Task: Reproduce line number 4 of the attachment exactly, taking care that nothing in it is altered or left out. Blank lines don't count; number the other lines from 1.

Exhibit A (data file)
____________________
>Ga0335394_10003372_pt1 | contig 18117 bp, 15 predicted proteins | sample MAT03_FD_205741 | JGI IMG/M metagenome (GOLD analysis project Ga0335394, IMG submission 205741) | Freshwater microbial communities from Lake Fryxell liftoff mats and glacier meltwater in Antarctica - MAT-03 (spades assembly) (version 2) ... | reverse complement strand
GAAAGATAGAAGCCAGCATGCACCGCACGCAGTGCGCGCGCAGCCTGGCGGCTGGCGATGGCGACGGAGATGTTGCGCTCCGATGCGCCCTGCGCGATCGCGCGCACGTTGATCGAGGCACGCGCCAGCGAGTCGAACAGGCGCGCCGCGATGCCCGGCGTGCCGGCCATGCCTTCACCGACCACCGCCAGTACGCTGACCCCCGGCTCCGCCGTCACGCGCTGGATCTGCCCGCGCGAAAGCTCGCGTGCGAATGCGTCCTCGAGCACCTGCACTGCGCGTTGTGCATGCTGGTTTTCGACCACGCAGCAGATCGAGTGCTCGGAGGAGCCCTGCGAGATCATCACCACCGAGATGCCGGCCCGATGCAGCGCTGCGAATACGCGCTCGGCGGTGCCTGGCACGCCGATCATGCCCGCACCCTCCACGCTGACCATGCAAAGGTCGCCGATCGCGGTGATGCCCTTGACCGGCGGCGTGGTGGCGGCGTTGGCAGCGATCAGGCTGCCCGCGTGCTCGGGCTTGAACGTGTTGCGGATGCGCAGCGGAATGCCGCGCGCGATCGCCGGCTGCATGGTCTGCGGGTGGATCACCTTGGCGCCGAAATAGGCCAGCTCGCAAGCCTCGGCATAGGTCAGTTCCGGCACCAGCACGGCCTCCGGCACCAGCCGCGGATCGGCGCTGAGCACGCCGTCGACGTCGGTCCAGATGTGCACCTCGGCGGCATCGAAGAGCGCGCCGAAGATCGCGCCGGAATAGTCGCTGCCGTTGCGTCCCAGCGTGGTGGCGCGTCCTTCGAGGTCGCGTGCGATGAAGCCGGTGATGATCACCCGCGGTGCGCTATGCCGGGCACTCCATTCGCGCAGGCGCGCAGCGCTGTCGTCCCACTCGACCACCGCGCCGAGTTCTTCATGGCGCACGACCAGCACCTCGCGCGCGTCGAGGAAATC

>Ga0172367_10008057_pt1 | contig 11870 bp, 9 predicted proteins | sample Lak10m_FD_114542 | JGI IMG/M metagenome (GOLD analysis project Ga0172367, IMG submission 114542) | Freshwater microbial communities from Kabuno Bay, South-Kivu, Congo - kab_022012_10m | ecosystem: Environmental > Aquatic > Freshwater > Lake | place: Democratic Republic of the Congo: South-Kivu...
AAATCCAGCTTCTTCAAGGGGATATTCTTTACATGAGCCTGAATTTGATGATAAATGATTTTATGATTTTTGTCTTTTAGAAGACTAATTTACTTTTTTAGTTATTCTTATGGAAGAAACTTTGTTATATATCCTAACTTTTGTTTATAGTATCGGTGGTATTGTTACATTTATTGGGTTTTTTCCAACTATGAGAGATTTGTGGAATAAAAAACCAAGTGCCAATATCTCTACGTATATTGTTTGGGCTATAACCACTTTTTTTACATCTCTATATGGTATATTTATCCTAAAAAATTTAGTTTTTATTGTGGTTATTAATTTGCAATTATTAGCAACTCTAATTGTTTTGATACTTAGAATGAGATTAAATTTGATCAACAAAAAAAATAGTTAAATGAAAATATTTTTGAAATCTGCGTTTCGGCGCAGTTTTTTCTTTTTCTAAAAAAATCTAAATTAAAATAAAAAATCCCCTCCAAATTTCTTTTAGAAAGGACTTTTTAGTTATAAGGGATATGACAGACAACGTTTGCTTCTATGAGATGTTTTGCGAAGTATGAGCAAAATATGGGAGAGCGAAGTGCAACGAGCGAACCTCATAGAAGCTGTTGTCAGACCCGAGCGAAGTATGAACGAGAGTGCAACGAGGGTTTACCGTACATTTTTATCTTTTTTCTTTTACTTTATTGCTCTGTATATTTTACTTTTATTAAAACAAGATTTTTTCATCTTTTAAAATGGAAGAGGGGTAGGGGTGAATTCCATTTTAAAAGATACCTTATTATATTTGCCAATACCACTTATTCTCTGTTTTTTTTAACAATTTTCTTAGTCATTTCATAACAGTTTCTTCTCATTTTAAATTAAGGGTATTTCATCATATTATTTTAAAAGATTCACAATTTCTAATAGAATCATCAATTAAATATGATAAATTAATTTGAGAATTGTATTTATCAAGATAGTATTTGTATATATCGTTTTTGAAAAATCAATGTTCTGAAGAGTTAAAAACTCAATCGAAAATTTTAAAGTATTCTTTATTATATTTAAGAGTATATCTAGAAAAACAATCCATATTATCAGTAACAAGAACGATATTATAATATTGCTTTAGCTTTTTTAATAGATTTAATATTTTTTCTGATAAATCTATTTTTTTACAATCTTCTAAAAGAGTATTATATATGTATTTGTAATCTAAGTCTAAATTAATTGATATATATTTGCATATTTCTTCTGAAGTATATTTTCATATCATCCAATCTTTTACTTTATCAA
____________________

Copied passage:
AAATCCAGCTTCTTCAAGGGGATATTCTTTACATGAGCCTGAATTTGATGATAAATGATTTTATGATTTTTGTCTTTTAGAAGACTAATTTACTTTTTTAGTTATTCTTATGGAAGAAACTTTGTTATATATCCTAACTTTTGTTTATAGTATCGGTGGTATTGTTACATTTATTGGGTTTTTTCCAACTATGAGAGATTTGTGGAATAAAAAACCAAGTGCCAATATCTCTACGTATATTGTTTGGGCTATAACCACTTTTTTTACATCTCTATATGGTATATTTATCCTAAAAAATTTAGTTTTTATTGTGGTTATTAATTTGCAATTATTAGCAACTCTAATTGTTTTGATACTTAGAATGAGATTAAATTTGATCAACAAAAAAAATAGTTAAATGAAAATATTTTTGAAATCTGCGTTTCGGCGCAGTTTTTTCTTTTTCTAAAAAAATCTAAATTAAAATAAAAAATCCCCTCCAAATTTCTTTTAGAAAGGACTTTTTAGTTATAAGGGATATGACAGACAACGTTTGCTTCTATGAGATGTTTTGCGAAGTATGAGCAAAATATGGGAGAGCGAAGTGCAACGAGCGAACCTCATAGAAGCTGTTGTCAGACCCGAGCGAAGTATGAACGAGAGTGCAACGAGGGTTTACCGTACATTTTTATCTTTTTTCTTTTACTTTATTGCTCTGTATATTTTACTTTTATTAAAACAAGATTTTTTCATCTTTTAAAATGGAAGAGGGGTAGGGGTGAATTCCATTTTAAAAGATACCTTATTATATTTGCCAATACCACTTATTCTCTGTTTTTTTTAACAATTTTCTTAGTCATTTCATAACAGTTTCTTCTCATTTTAAATTAAGGGTATTTCATCATATTATTTTAAAAGATTCACAATTTCTAATAGAATCATCAATTAAATATGATAAATTAATTTGAGAATTGTATTTATCAAGATAGTATTTGTATATATCGTTTTTGAAAAATCAATGTTCTGAAGAGTTAAAAACTCAATCGAAAATTTTAAAGTATTCTTTATTATATTTAAGAGTATATCTAGAAAAACAATCCATATTATCAGTAACAAGAACGATATTATAATATTGCTTTAGCTTTTTTAATAGATTTAATATTTTTTCTGATAAATCTATTTTTTTACAATCTTCTAAAAGAGTATTATATATGTATTTGTAATCTAAGTCTAAATTAATTGATATATATTTGCATATTTCTTCTGAAGTATATTTTCATATCATCCAATCTTTTACTTTATCAA